Modern Conservatism, if there is such a thing any longer, is supposed to have started with Sir Robert Peel's Tamworth Manifesto. In practice the Tories have never set much store by them. They are, it is felt, nasty foreign inventions, more Engels than Eastbourne. Notoriously they are unread, except by parliamentary candidates and by the more assiduous political correspondents. But traditionally Labour has regarded them differently, indeed, taken them with some seriousness.
R H S Crossman used to say that their chief use was to provide a weapon which radical ministers could wield against conservative civil servants. "Look," they could say, "you've got to do it, because it's in the manifesto." Crossman's record at the departments he occupied does not suggest that this technique was unfailingly successful. But that was the theory anyway.
There were other reasons for Labour's enthusiasm for manifestos. They provided a guarantee of party democracy: more precisely, of the supremacy of the Labour conference over the parliamentary party. Any resolution passed by a two-thirds majority at the conference became embodied in the party programme, a mystical entity from whose constituent elements the manifesto would be composed. It would be carried out by an equally mysterious committee of workers, peasants and intellectuals.
This again was largely theoretical. James Callaghan simply refused to have the abolition of the House of Lords in the manifesto for the forthcoming election. That was that.
The manifesto also meshed with what the Cambridge school of political historians would call Labour's rhetoric. This usage has less to do with oratorical skills than with the language in which a party customarily chooses to conduct its affairs. We all know the lingo: "I make this promise...Comrades, I give you this solemn pledge." For so long a firm favourite in the People's Party, it is now being supplanted by the more bureaucratic "commitment", as in: "My friends [an early 20th-century form of address much liked by Mr Tony Blair], I give you this solemn commitment..."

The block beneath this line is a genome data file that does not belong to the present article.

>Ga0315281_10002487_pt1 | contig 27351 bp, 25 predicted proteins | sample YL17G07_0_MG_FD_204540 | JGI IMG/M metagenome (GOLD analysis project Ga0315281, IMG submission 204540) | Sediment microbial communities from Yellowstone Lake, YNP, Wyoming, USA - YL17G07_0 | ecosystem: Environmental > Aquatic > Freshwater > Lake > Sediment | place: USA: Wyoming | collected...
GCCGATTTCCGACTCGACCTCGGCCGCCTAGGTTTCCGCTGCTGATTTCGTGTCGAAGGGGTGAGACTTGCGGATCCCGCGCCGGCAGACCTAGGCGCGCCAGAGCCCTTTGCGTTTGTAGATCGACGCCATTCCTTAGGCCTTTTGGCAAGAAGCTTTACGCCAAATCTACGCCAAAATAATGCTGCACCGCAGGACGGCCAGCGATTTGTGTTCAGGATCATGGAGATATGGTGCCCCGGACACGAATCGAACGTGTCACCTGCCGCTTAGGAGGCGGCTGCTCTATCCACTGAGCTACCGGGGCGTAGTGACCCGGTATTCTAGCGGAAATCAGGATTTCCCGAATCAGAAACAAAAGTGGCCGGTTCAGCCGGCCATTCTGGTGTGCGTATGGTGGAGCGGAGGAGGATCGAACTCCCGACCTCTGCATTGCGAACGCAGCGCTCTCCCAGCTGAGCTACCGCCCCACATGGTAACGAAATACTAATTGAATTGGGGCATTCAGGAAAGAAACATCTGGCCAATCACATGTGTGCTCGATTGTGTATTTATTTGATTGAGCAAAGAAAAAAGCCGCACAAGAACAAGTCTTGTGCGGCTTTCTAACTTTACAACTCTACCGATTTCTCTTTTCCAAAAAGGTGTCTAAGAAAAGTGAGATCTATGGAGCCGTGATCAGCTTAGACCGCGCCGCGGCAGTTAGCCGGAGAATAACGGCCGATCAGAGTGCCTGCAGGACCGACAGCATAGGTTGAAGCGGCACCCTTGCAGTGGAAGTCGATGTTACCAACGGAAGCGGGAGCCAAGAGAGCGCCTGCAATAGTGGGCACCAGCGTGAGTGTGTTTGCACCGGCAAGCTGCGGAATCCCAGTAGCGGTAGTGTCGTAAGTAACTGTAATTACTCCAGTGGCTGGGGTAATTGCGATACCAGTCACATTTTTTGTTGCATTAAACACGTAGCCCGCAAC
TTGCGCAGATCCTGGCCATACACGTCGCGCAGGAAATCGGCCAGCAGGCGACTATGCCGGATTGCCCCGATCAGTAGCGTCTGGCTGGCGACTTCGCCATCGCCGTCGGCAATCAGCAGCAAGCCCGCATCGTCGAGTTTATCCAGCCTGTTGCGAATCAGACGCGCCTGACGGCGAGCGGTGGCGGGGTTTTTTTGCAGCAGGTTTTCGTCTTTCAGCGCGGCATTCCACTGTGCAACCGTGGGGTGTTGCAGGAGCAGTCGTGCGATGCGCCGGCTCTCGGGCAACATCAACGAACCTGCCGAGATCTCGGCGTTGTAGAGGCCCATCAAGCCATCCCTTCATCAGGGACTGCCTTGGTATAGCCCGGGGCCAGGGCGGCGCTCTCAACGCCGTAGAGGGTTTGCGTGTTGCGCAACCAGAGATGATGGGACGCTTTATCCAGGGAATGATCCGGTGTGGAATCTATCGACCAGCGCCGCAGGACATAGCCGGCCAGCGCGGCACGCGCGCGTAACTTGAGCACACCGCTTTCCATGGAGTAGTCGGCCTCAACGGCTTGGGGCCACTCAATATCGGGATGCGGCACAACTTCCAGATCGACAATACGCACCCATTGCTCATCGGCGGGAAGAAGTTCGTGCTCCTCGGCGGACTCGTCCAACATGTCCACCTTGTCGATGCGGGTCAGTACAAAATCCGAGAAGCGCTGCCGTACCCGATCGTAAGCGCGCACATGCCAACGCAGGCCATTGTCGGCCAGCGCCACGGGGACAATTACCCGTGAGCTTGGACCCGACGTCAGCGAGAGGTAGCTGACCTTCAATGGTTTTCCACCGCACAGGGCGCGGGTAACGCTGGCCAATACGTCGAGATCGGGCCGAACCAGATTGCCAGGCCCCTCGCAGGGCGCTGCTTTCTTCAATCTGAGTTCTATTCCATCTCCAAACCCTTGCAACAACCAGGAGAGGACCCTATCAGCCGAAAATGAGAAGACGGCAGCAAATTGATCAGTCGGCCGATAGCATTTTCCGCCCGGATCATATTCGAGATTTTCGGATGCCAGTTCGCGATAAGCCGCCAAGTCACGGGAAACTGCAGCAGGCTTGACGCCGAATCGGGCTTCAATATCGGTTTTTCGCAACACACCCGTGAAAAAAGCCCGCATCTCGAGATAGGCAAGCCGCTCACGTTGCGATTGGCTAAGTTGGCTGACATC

In this respect Mr Blair is as much a follower of the conventions of Old Labour as his predecessors were. The language of promises, pledges and commitments trips all too easily off his tongue. In the manifesto the language cannot be avoided, owing to the nature of the production. It necessarily consists of saying what you are going or not going to do.
In the past few days there has been a lot in the papers about fox- hunting. My own view of this subject, by the way, is that the practice of "digging out" should be prohibited by law. Not only is it cruel. It is clearly unsporting, contrary to what the French call le fair play britannique. If the wretched animal has managed to get home, he has won the contest, and should be left to have a restoratif in peace. It may be that Mr Jack Straw will include this prohibition in his model rules for hunts, which seems to be the preferred governmental solution.
It may be also that the House of Lords will throw it out. What the manifesto promises for the Lords is more important than what it says about fox-hunting, because it affects the new government's entire programme. Since 1997 it has been frustrated or, at any rate, inconvenienced by the upper House on nearly 90 occasions.
The traditional Labour rhetoric trotted out by Lady Jay is that the Lords are unrepresentative and out-of-touch and have no business challenging the will of the elected chamber. In practice this usually means the whim of a few civil servants advising the minister formally responsible for the legislation. …